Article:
I now have a website at LynnCarsonHarris.com. All future updates will be at the new website.
I am thrilled to share with you something I've been working on the last few weeks.
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You know I have a love affair with Art Gallery knits so I jumped at the chance to sew with Sharon Hollands new Bountiful line. The teal print is perfect for me and I was happy to finally try the Colette Myrtle dress pattern. I am pleased with the fit on the first try of the pattern.
I made the size medium and the only change I will make on the next one will be to cut the elastic for the waist a little shorter. The dress and fabric are very soft and comfortable to wear. This is my new favorite dress! I know there will be more versions of this in the future. I'll be watching for some more Art Gallery knits that are my style!
I also made a Flashback Skinny Tee for miss P. This pattern by Made by Rae has been a favorite for years, we went up a size for this shirt and still are not to the largest size in the pattern. Miss P searched the web for a headband tutorial and use THIS ONE to make herself a matching headband.
Shortly after we finished the shirt, my DIL visited and saw the leftover fabric. She whipped out a pair of Baby Got Back pants for my grandson.
Miss P designed and made the bow tie for him one morning before anyone else in the house was up. These knits are great for wiggly babies!
You can visit Sharon's blog to find a beautiful & inspiring recap of each week of the blog tour here. Yesterday, Maureen Cracknell of Maureen Cracknell Handmade shared a beautiful bag made from the woven prints in the collection, and tomorrow you won't want to miss Anjeanette's Bountiful project at her blog anjeanettek.
Monday, April 3
Tuesday, April 4
Wednesday, April 5
Thursday, April 6
Friday, April 7
Monday, April 10
Tuesday, April 11
Blog : elinatemmes
Wednesday, April 12
Thursday, April 13
Friday, April 14
Monday, April 17
Tuesday, April 18
Name: Lynn Harris
Blog : LynnCarsonHarris
Wednesday, April 19
Blog : anjeanettek
Thursday, April 20
Friday, April 21
Here's the finished quilt, Fractured, from the previous post. The blocks are string pieced 5'' finished squares.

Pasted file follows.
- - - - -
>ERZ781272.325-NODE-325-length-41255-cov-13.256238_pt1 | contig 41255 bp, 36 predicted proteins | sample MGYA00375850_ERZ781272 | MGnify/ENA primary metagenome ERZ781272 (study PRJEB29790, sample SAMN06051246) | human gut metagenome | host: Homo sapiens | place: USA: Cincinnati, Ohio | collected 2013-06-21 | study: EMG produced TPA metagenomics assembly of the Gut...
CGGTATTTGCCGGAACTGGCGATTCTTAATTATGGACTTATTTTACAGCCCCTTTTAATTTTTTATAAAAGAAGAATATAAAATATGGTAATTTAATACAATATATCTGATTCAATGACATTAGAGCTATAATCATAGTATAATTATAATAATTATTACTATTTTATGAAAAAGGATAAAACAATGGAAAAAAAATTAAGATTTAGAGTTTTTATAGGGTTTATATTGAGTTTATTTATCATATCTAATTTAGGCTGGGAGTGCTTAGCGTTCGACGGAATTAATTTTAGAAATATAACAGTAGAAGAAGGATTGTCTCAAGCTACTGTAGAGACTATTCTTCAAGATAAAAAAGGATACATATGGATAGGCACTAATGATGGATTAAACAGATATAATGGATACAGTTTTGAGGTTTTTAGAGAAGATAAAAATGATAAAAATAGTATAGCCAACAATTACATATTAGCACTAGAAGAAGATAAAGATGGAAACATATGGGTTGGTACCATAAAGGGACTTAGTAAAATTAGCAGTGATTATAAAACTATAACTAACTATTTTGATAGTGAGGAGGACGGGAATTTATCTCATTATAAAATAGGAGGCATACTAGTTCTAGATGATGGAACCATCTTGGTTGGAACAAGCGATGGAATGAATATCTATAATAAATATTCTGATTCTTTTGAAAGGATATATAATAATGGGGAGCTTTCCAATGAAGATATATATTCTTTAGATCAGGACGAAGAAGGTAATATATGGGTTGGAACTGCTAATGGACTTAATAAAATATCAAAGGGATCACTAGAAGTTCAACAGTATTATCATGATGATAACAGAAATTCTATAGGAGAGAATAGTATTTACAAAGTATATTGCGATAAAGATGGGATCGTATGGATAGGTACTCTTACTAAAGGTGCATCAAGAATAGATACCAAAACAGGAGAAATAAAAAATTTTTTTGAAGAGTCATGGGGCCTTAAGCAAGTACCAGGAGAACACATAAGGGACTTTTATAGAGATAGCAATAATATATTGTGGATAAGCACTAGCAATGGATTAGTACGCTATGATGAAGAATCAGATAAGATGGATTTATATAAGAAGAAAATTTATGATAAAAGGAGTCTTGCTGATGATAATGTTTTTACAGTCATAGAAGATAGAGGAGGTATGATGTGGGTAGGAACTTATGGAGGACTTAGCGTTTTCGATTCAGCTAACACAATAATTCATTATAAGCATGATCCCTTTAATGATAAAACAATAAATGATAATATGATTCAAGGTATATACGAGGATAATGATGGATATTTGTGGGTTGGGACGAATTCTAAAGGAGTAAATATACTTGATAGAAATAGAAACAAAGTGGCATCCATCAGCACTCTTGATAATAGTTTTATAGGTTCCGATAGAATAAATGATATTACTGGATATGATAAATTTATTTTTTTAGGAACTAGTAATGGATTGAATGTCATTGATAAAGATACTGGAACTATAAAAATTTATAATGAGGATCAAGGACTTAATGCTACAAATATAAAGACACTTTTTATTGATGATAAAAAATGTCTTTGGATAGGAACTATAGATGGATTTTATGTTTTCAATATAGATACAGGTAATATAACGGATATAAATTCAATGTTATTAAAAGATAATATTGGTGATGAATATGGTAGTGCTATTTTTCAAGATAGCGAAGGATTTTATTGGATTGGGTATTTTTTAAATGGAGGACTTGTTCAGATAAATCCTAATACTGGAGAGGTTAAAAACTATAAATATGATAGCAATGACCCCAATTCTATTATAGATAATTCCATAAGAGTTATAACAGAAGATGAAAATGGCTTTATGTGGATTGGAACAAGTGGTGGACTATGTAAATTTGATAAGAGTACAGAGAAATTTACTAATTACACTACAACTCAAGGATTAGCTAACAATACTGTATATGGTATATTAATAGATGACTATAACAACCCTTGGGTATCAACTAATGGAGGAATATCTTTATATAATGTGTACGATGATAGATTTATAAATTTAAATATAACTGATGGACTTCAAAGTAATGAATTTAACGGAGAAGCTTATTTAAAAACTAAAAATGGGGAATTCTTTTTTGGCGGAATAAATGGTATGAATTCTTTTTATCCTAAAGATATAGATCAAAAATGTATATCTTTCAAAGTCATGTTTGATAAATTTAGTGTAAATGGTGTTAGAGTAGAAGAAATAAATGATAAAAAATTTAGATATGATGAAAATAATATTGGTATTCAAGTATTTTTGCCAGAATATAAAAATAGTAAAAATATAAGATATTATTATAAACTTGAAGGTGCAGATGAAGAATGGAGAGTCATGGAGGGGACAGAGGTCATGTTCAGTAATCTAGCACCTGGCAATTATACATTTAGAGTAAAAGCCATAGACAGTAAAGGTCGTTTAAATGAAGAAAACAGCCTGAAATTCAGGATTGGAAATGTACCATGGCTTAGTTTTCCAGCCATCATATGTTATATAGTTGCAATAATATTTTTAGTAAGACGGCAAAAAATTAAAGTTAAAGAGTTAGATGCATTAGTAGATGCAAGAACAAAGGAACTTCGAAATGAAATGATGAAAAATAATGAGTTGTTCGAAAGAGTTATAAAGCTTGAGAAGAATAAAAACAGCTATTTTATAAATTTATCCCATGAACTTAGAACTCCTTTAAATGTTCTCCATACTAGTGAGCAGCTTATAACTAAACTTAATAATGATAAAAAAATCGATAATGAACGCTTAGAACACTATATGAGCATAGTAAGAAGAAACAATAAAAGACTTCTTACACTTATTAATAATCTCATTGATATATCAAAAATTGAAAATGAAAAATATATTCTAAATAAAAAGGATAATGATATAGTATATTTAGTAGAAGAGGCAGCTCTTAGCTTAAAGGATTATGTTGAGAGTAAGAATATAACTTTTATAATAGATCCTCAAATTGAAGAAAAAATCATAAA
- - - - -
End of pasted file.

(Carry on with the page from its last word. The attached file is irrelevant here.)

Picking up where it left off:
The "liberated" straight lines in the blocks were achieved by making straight line spirals over four blocks at a time.
I've made a few other quilts from Oakshott cottons and I am smitten.
I've saved all the scraps and will be doing some tiny piecing with the leftovers. The fabric is thin enough that I think it will behave really well in tiny piecing.
This quilt uses the Lakes collection, the Ruby Reds collection and the two greys in the Scandinavian collection.
The back of the quilt is also Oakshott; I love it so much that I now want to make a whole cloth quilt with it, or maybe a simple Welsh Bars quilt. I want to hand quilt it and lose myself in the glow of the fabric. I want the quilting and the iridescence of the fabric to take center stage.
I really do wish you could see it in person.
Finished size 51'' x 51''.
The last week or two I've been working with these beautiful Oakshott cottons. This commission piece uses the Lakes collection, the Ruby Reds collection and the two greys in the Scandinavian collection.
I wanted short sections of straight line quilting. To achieve this, I used my new BERNINA 72 foot for ruler work. It is similar to the darning foot but the ring surrounding the needle is high enough to slide next to a thick ruler. I have used rulers before when I had my longarm machine so I was familiar with the process. Using the rulers on the domestic machine is different but by the time I finished the quilt I had it mastered! I know I'll be doing more ruler work on my domestic machine in the future.
My parents bought me my first sewing machine, a portable singer, back when I was in high school. Years later, in 1989, my husband surprised me on my birthday with a BERNINA 1230. He even called my boss and arranged for me to have the day off of work so I could stay home and sew on the brand new machine! To this day it's one of the best and most used gifts I've ever gotten and speaks to how well he knows me.
A few years ago I bought myself a BERNINA 820. The larger harp space makes quilting SO much easier. This machine also came with a table so that the machine bed is flush with the bed of the sewing machine. That was a game changer for me as far as machine quilting. The quilts no longer get caught on the edge of the machine. My daughter also enjoys sewing on it.
My old 1230 now lives with my son and daughter-in-law and is still going strong. My daughter-in-law is enjoying making little baby clothes for my grandbaby. She and my son just recently worked together to make an amazing queen size spiderweb quilt for their son's great grandmother.
The 820 is a bit big to take anywhere so I have also invested in a newer machine for taking to teach and on retreats and sew-ins. This machine has narrow set feed dogs and is perfect for tiny piecing.
I enjoy making clothes for my daughter, machine mending for my family, and occasionally making items for my home. BERNINA makes everything so much easier with feet that are engineered specifically for certain tasks and can quickly be changed for a specific part of a sewing project.
I've been writing this blog for about ten years but most of you have not been readers for that long so I'll share a little background information about myself.
Although I was born in North Carolina, I spent the first half of my life in Blacksburg, Va. where my dad worked for Virginia Tech. My two sisters and I learned to sew from our mother who was one of two sewing teachers in our 4-H club. I finished my first quilt in 1976 with the resurgence of quilting that came with the American bicentennial celebration.
The second half of my life I have lived in a small town in south east Michigan. We live in an old farm house and have chickens and a large garden. Each year we grow a patch of Indian corn that we use to make our own cornmeal and feed our chickens. My oldest son was married in our yard and his wedding reception was held in our barn which he and my husband restored.